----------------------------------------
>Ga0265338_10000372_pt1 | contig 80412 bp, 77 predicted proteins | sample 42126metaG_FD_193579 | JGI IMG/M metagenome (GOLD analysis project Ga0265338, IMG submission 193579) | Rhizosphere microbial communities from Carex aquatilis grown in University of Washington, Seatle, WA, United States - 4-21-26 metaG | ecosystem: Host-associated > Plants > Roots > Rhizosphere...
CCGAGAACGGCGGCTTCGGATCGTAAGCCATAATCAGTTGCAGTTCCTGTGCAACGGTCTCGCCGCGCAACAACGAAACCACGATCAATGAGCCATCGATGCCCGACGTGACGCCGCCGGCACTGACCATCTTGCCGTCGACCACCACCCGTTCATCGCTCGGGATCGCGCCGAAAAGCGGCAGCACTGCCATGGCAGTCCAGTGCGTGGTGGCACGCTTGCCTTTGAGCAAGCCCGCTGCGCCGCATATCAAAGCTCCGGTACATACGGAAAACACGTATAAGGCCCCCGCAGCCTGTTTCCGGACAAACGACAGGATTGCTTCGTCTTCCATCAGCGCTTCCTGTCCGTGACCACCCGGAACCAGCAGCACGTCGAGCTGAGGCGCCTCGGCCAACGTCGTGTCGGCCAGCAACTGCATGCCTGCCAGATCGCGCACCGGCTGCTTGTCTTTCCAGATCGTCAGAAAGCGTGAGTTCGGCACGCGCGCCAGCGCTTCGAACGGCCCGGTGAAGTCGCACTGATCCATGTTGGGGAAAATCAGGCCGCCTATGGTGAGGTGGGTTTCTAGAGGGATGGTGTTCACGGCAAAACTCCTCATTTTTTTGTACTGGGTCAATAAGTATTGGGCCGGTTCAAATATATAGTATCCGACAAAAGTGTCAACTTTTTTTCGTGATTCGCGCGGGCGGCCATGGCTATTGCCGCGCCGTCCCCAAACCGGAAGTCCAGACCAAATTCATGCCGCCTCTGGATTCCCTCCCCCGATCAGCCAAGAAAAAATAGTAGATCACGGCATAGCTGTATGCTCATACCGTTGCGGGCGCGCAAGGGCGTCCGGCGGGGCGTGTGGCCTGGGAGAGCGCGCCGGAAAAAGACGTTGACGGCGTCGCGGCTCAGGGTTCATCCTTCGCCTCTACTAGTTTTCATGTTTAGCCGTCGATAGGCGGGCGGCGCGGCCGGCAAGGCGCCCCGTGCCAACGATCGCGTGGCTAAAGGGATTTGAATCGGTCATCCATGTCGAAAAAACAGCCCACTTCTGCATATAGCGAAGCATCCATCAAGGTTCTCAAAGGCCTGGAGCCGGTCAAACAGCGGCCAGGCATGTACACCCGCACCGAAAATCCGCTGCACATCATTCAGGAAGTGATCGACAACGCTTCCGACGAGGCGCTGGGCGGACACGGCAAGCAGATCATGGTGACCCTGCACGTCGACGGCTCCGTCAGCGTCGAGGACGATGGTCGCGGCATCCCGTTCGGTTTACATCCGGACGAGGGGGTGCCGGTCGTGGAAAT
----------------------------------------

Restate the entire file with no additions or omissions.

>Ga0265338_10000372_pt1 | contig 80412 bp, 77 predicted proteins | sample 42126metaG_FD_193579 | JGI IMG/M metagenome (GOLD analysis project Ga0265338, IMG submission 193579) | Rhizosphere microbial communities from Carex aquatilis grown in University of Washington, Seatle, WA, United States - 4-21-26 metaG | ecosystem: Host-associated > Plants > Roots > Rhizosphere...
CCGAGAACGGCGGCTTCGGATCGTAAGCCATAATCAGTTGCAGTTCCTGTGCAACGGTCTCGCCGCGCAACAACGAAACCACGATCAATGAGCCATCGATGCCCGACGTGACGCCGCCGGCACTGACCATCTTGCCGTCGACCACCACCCGTTCATCGCTCGGGATCGCGCCGAAAAGCGGCAGCACTGCCATGGCAGTCCAGTGCGTGGTGGCACGCTTGCCTTTGAGCAAGCCCGCTGCGCCGCATATCAAAGCTCCGGTACATACGGAAAACACGTATAAGGCCCCCGCAGCCTGTTTCCGGACAAACGACAGGATTGCTTCGTCTTCCATCAGCGCTTCCTGTCCGTGACCACCCGGAACCAGCAGCACGTCGAGCTGAGGCGCCTCGGCCAACGTCGTGTCGGCCAGCAACTGCATGCCTGCCAGATCGCGCACCGGCTGCTTGTCTTTCCAGATCGTCAGAAAGCGTGAGTTCGGCACGCGCGCCAGCGCTTCGAACGGCCCGGTGAAGTCGCACTGATCCATGTTGGGGAAAATCAGGCCGCCTATGGTGAGGTGGGTTTCTAGAGGGATGGTGTTCACGGCAAAACTCCTCATTTTTTTGTACTGGGTCAATAAGTATTGGGCCGGTTCAAATATATAGTATCCGACAAAAGTGTCAACTTTTTTTCGTGATTCGCGCGGGCGGCCATGGCTATTGCCGCGCCGTCCCCAAACCGGAAGTCCAGACCAAATTCATGCCGCCTCTGGATTCCCTCCCCCGATCAGCCAAGAAAAAATAGTAGATCACGGCATAGCTGTATGCTCATACCGTTGCGGGCGCGCAAGGGCGTCCGGCGGGGCGTGTGGCCTGGGAGAGCGCGCCGGAAAAAGACGTTGACGGCGTCGCGGCTCAGGGTTCATCCTTCGCCTCTACTAGTTTTCATGTTTAGCCGTCGATAGGCGGGCGGCGCGGCCGGCAAGGCGCCCCGTGCCAACGATCGCGTGGCTAAAGGGATTTGAATCGGTCATCCATGTCGAAAAAACAGCCCACTTCTGCATATAGCGAAGCATCCATCAAGGTTCTCAAAGGCCTGGAGCCGGTCAAACAGCGGCCAGGCATGTACACCCGCACCGAAAATCCGCTGCACATCATTCAGGAAGTGATCGACAACGCTTCCGACGAGGCGCTGGGCGGACACGGCAAGCAGATCATGGTGACCCTGCACGTCGACGGCTCCGTCAGCGTCGAGGACGATGGTCGCGGCATCCCGTTCGGTTTACATCCGGACGAGGGGGTGCCGGTCGTGGAAAT